Enhance Go-To-Market Productivity In Every Economy

In this edition of Insider Interviews, HG Insights’ VP, US Sales James Tudway explains how to uncover a prospect’s true pain point, rather than a superficial symptom, how to work together with your prospect for organization-wide traction, and the difference between good and great sales teams.

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A lot of the sales articles I read teach you about quick tips, secrets, or shortcuts to sell faster. To me, these articles miss the point. Sales success isn’t just knowing what time to reach out or when to use an email vs. a call. Sales is about hunting for the real problem, the right person, and understanding the process by which change will occur. We are selling change, which although has clear benefits, also poses risks to clients both personally and professionally. Having led Sales teams’ focused on Annual recurring revenue, creating long-lasting, equitable, and lucrative partnerships has always been our focus. A quick win that isn’t the right fit for either business is not what we are hunting for. Disregard any notion of the stereotypical coin-operated ‘Sales” person. Money is a fantastic by-product of Sales however, it is very rarely the driving force behind great sellers, sales teams, and businesses. But how do you motivate your sales teams to work hard if money isn’t the sole driving force? I’ve found success follows people who are genuinely inquisitive, challenge the status quo and have a business leader mindset. Crucially, people who want to find the root cause of a problem, not the symptom, and are willing to be part of the solution, not just sell you one. In my 15-year sales trajectory, from a BDR fresh out of university to working as a VP of Sales at a leading B2B SaaS and closing my first four million-dollar deal, I believe I’ve seen how salespeople and sales teams find success. Here are a few things  I’ve observed of highly successful, high-achieving, and ultimately fun sales environments.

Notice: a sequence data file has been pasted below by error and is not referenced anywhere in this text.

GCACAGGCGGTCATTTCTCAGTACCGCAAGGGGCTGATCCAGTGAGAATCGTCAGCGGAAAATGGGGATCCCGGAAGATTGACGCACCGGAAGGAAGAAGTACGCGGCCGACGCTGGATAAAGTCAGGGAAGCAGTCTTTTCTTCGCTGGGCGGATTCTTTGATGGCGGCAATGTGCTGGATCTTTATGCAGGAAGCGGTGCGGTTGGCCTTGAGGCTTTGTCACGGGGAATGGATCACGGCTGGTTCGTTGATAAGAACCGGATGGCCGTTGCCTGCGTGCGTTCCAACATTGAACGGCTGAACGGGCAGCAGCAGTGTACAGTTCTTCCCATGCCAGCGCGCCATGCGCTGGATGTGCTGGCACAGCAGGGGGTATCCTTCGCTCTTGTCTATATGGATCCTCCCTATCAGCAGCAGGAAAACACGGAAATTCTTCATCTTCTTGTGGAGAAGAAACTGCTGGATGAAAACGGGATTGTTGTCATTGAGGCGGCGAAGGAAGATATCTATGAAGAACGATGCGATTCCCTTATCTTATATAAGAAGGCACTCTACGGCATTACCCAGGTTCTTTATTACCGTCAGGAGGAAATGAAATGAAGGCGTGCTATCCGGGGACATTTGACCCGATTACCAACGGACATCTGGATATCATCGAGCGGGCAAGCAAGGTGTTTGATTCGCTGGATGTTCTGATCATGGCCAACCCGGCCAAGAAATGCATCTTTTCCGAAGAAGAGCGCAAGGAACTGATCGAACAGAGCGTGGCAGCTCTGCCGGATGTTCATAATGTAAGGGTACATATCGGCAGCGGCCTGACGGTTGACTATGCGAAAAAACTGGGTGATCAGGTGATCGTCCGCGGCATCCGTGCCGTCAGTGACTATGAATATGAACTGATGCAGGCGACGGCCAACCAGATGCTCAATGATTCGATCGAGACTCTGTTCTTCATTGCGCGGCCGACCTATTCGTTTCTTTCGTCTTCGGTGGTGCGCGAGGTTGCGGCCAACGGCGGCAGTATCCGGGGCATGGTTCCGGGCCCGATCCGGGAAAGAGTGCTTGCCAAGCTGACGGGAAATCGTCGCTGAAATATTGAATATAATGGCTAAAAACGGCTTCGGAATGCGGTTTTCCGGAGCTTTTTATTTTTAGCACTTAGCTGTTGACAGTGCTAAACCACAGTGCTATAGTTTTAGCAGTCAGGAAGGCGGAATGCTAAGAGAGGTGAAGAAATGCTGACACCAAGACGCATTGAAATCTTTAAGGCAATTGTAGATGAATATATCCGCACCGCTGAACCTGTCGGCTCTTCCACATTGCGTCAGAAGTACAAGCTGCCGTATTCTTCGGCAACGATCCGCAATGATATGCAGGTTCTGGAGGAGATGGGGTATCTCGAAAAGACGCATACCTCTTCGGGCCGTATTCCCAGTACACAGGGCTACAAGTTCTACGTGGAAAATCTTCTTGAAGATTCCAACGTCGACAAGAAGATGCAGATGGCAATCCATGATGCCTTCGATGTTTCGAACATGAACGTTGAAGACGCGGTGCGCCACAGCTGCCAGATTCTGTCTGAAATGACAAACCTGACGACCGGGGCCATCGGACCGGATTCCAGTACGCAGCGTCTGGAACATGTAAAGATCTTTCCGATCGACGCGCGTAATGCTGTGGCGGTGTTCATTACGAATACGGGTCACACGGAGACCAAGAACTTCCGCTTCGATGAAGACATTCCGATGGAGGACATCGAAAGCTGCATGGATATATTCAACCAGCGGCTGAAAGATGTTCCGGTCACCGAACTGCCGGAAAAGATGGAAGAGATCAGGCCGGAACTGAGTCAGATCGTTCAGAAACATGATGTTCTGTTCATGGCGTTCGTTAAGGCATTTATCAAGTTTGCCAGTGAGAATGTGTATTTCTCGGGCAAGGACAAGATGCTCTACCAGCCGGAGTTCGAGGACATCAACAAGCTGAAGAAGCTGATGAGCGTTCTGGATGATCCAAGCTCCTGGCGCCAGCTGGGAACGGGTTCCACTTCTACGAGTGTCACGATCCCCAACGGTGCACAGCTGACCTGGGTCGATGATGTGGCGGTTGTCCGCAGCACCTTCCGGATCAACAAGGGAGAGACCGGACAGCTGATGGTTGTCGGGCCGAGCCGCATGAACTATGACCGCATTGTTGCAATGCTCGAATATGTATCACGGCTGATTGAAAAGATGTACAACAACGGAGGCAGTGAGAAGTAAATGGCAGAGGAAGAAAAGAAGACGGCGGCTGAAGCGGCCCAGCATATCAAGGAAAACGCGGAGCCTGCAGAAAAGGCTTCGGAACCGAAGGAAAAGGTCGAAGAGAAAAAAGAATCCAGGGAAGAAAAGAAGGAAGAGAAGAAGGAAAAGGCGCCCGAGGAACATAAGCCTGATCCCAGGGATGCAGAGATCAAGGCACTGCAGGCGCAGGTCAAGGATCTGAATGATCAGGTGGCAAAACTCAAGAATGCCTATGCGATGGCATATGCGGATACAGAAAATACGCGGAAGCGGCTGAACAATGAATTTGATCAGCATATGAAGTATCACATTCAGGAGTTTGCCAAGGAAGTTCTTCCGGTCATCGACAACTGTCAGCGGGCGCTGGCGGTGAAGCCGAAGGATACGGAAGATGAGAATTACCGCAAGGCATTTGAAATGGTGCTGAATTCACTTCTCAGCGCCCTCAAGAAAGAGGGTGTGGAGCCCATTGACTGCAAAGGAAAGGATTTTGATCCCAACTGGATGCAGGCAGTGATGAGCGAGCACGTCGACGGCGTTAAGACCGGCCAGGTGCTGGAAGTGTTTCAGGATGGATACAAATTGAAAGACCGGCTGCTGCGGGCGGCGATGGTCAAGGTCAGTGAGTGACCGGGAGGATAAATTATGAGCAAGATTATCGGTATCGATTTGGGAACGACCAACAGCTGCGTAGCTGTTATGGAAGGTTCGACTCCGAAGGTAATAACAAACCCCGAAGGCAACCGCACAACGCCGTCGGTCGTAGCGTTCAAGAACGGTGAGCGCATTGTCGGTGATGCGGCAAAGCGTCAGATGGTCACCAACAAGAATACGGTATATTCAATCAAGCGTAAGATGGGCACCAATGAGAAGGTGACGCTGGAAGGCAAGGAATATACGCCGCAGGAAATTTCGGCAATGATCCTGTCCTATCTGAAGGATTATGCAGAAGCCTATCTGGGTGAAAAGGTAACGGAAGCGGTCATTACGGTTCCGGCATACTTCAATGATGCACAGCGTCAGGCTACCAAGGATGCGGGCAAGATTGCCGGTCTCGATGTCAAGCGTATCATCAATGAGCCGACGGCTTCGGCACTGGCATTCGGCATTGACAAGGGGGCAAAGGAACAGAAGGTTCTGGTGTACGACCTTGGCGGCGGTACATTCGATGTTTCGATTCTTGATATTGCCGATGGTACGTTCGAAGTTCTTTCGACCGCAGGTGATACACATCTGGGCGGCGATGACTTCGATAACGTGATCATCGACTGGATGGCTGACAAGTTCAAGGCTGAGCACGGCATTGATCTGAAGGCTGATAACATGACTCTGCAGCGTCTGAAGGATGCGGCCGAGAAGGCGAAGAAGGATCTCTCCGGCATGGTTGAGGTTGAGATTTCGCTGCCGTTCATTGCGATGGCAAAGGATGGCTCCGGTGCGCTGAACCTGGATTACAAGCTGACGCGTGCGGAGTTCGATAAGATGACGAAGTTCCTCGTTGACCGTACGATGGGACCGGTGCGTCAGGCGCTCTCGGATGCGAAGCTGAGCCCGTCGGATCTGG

Always be prospecting: Hunting For Problems

As a leader, you help your team find success by teaching them how to approach problems and make processes, not rushing to find a solution. After many jobs in sales, I’ve seen that salespeople can be guilty of being solutions -hunting for a problem—rushing to find a problem, and then immediately offering a solution. You have to listen to your prospects, genuinely listen. To take the time to understand and learn about what they’re trying to build, and what specific problems they need to solve, what barriers exist, what their desires and fears are Listening builds trust, understanding and, eventually, helps cultivate the relationship. The key isn’t to prescribe a solution to every single one of their problems. Find the root cause that is causing their business challenge, helping them size the problem and align a solution to the growth trajectory of their business For example, look around their industry, pain points tend to show up more widespread than you’d think. In some cases, comparable firms (by size, shape, geography, etc.) will have comparable problems. On the other hand, some prospects might have similar symptoms but different problems. The job of a good salesperson isn’t to sell to the symptom—to find the real problem, not the superficial symptom.